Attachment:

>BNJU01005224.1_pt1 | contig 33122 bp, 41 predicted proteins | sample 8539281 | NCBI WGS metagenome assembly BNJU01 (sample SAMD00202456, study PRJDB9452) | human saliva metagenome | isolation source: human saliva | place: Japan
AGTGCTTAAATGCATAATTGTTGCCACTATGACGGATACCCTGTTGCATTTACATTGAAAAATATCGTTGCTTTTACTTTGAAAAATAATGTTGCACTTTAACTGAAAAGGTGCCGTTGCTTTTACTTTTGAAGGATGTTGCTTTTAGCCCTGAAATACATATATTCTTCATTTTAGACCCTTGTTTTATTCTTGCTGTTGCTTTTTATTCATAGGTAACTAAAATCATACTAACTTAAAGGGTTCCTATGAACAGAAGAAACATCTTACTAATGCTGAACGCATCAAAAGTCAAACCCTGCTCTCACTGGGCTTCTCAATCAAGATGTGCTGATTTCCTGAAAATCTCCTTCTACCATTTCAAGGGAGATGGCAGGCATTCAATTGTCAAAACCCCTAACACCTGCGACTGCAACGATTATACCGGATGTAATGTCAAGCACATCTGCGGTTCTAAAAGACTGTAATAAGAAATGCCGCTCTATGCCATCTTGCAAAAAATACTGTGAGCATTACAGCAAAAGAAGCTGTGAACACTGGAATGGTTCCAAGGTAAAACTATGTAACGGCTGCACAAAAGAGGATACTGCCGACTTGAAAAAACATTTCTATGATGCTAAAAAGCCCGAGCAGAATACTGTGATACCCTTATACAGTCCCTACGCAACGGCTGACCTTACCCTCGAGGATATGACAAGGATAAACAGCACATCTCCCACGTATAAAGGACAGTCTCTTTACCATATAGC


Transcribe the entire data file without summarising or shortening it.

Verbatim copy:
>BNJU01005224.1_pt1 | contig 33122 bp, 41 predicted proteins | sample 8539281 | NCBI WGS metagenome assembly BNJU01 (sample SAMD00202456, study PRJDB9452) | human saliva metagenome | isolation source: human saliva | place: Japan
AGTGCTTAAATGCATAATTGTTGCCACTATGACGGATACCCTGTTGCATTTACATTGAAAAATATCGTTGCTTTTACTTTGAAAAATAATGTTGCACTTTAACTGAAAAGGTGCCGTTGCTTTTACTTTTGAAGGATGTTGCTTTTAGCCCTGAAATACATATATTCTTCATTTTAGACCCTTGTTTTATTCTTGCTGTTGCTTTTTATTCATAGGTAACTAAAATCATACTAACTTAAAGGGTTCCTATGAACAGAAGAAACATCTTACTAATGCTGAACGCATCAAAAGTCAAACCCTGCTCTCACTGGGCTTCTCAATCAAGATGTGCTGATTTCCTGAAAATCTCCTTCTACCATTTCAAGGGAGATGGCAGGCATTCAATTGTCAAAACCCCTAACACCTGCGACTGCAACGATTATACCGGATGTAATGTCAAGCACATCTGCGGTTCTAAAAGACTGTAATAAGAAATGCCGCTCTATGCCATCTTGCAAAAAATACTGTGAGCATTACAGCAAAAGAAGCTGTGAACACTGGAATGGTTCCAAGGTAAAACTATGTAACGGCTGCACAAAAGAGGATACTGCCGACTTGAAAAAACATTTCTATGATGCTAAAAAGCCCGAGCAGAATACTGTGATACCCTTATACAGTCCCTACGCAACGGCTGACCTTACCCTCGAGGATATGACAAGGATAAACAGCACATCTCCCACGTATAAAGGACAGTCTCTTTACCATATAGC